After extubation, a more detailed history was taken from the patient himself. The patient was an amateur body builder and wanted to enter a body building contest. At his local gymnasium, he had been advised by his peers to take a concoction of oral and intramuscular drugs to enhance his muscle power and bulk. Before this illness, he had started taking this concoction for around 15 days. His family was asked to procure the drugs that he was taking. They comprised oral stanozolol which is an anabolic-androgenic steroids (AAS) with creatine, which is commonly used to enhance muscle mass, along with intramuscular injection of nandrolone decanoate (Deca-Durabolin) and testosterone cypionate (depot testosterone) in the buttocks every day. Before this use for the past 15 days, the patient denied any history of using these drugs. The doses of the nandrolone decanoate, being used were extremely high (1000 mg/day).
In retrospect, the red acneiform rash present on the trunk was probably due to the effect of the anabolic steroids and not due to an infective etiology. Such skin lesions have been well described with the use of these agents.
AAS are used medically to treat conditions such as hypogonadism, osteoporosis, and cachexia secondary to various diseases. A number of adverse effects have been attributed to these agents, the primary being, skin rashes, virilization, cardiovascular-metabolic diseases, and hepatic and renal dysfunction. Direct pulmonary damage due to these drugs is not reported. The effect of AAS in modulating the immune system is poorly understood. Furthermore, we could not find in the literature any pulmonary and infective complications of these agents, especially when taken at very high doses as was the case in our patient.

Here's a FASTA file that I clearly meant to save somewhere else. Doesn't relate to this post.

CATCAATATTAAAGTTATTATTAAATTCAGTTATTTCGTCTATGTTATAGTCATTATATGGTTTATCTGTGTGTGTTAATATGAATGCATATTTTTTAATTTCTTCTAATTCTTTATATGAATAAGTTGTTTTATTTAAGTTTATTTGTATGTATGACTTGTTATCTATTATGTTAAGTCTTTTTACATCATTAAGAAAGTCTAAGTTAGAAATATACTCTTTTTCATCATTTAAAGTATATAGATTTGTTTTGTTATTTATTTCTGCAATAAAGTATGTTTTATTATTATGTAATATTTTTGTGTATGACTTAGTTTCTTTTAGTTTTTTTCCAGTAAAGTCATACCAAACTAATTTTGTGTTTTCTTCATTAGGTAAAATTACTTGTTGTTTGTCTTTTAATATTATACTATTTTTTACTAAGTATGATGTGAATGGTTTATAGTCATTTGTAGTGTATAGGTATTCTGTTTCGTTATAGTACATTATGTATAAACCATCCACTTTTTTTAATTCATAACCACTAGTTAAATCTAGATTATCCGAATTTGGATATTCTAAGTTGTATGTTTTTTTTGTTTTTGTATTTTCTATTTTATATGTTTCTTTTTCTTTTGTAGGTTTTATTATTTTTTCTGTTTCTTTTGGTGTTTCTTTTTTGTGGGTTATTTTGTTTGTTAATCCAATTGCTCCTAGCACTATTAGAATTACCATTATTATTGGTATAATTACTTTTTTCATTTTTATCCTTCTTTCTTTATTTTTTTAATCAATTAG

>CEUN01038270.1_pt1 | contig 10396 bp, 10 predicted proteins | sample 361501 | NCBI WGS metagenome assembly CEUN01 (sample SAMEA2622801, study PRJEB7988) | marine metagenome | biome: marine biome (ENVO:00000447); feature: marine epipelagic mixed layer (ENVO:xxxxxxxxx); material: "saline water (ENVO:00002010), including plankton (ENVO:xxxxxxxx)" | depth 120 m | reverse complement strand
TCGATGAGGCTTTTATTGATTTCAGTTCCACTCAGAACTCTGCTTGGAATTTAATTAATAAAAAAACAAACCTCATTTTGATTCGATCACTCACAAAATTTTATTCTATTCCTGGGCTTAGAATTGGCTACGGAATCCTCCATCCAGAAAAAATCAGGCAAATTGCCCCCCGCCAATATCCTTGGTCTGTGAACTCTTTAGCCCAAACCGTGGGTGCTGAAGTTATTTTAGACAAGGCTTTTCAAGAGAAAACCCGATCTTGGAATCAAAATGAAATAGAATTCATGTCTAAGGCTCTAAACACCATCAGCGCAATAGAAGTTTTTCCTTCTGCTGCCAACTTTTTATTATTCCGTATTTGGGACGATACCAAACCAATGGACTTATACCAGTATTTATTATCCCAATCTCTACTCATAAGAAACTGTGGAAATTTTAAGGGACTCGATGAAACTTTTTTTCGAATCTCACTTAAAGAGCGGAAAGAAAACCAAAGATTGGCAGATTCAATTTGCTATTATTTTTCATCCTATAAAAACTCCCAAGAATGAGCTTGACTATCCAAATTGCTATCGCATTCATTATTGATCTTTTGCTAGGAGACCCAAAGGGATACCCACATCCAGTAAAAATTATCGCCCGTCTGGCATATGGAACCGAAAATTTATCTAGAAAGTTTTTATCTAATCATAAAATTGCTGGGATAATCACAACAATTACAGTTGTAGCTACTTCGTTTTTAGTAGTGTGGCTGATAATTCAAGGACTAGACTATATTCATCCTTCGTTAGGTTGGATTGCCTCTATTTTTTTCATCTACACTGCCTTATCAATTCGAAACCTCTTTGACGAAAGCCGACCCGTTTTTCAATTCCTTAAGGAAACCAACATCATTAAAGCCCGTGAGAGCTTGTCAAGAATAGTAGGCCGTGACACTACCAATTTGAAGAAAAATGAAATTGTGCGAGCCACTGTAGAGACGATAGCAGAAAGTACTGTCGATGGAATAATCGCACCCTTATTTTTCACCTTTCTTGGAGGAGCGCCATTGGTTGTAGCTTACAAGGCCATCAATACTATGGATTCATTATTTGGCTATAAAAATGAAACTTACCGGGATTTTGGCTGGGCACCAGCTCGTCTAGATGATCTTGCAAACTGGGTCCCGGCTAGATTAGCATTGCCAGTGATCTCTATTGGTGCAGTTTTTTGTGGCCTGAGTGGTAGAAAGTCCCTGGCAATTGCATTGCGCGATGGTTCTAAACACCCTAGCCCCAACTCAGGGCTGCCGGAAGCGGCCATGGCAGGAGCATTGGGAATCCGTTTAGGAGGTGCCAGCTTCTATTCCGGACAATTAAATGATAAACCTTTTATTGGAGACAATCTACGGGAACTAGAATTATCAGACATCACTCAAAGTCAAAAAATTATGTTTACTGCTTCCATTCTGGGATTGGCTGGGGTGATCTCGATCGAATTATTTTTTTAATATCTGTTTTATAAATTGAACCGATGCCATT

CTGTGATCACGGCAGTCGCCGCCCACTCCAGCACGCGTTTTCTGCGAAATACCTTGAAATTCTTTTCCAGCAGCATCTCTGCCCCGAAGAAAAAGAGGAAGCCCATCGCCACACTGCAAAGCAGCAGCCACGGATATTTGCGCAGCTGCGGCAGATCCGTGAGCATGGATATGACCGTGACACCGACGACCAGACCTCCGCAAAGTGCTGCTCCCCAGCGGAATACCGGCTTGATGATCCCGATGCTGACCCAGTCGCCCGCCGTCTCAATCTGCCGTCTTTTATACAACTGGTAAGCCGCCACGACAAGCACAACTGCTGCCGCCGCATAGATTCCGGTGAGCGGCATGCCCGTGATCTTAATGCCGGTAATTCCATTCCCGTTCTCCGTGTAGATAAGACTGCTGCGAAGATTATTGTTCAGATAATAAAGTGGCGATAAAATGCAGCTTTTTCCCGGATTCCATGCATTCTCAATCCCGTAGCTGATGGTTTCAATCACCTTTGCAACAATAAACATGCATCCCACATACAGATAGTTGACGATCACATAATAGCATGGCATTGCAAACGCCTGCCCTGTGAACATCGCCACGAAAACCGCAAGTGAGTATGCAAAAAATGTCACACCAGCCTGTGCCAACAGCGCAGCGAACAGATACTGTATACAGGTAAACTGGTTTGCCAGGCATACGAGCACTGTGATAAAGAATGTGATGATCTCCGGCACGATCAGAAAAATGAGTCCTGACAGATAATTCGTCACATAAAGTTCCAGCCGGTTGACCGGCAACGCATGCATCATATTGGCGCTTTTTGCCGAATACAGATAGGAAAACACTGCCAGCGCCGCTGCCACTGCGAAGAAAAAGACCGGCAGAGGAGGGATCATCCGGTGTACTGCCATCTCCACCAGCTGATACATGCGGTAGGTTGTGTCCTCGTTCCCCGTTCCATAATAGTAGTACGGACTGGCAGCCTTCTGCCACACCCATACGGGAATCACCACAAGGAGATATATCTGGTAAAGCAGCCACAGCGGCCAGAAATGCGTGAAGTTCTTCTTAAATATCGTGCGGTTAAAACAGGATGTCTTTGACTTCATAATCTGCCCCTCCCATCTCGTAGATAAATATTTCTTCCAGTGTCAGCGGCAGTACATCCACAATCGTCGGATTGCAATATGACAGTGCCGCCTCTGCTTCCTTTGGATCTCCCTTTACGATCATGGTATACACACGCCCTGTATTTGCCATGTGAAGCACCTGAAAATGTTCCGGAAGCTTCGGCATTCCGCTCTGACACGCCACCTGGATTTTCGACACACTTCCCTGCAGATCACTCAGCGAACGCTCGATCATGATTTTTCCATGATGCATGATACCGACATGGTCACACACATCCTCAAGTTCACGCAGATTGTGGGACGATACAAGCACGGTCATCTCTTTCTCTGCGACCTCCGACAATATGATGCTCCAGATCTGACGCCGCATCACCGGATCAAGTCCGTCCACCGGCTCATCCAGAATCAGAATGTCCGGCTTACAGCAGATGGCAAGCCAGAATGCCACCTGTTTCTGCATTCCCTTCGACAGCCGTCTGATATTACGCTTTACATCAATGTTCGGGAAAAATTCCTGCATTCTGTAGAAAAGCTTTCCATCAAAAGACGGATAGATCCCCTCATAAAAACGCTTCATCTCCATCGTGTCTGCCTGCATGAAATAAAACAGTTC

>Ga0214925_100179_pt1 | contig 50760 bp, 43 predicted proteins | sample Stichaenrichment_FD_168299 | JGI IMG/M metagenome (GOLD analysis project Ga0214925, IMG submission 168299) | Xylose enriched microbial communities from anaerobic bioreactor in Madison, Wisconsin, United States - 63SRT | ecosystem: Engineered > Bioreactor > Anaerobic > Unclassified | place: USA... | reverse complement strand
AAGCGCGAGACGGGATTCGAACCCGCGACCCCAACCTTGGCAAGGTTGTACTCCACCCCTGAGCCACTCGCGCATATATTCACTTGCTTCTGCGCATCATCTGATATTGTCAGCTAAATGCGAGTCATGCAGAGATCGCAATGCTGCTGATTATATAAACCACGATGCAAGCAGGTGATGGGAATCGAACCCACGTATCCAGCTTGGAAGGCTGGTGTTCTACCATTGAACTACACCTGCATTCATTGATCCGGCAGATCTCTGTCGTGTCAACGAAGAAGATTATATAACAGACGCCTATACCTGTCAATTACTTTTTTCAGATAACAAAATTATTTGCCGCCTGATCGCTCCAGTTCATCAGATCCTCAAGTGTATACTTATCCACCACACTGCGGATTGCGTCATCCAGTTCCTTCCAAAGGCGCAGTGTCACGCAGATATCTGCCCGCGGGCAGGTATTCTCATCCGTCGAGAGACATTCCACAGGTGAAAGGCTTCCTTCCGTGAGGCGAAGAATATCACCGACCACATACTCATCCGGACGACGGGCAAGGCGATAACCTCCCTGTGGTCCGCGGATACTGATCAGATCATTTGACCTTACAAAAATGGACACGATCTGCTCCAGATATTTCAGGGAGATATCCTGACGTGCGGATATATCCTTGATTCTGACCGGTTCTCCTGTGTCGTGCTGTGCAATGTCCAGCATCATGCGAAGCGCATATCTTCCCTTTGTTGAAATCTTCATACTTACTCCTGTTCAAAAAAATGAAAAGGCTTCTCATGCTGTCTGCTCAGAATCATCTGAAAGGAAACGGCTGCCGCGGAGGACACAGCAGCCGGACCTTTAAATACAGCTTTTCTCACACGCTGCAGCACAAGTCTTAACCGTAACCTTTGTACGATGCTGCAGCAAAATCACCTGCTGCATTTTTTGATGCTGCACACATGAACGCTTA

Our patient probably developed severe CAP as a result of heavy doses of the AAS he used for 15 days. Whether the DAH which then ensued was because of pneumonia or as a direct effect of the AAS is not clear but likely to be drug effect.
Whenever we encounter a patient with severe CAP, it is imperative that we try and find out the cause and risk factor of the same. Our patient, who was otherwise healthy and immunocompetent, developed severe life-threatening CAP with DAH after using heavy dose of AAS. Many young people these days are regular “gymmers” and frequently use substances which aid in body building. The side effects of these drugs must be made known to the public at large. The primary care physician and the intensivist involved in the management of young patients must take the history of the use of such agents.
There are no conflicts of interest.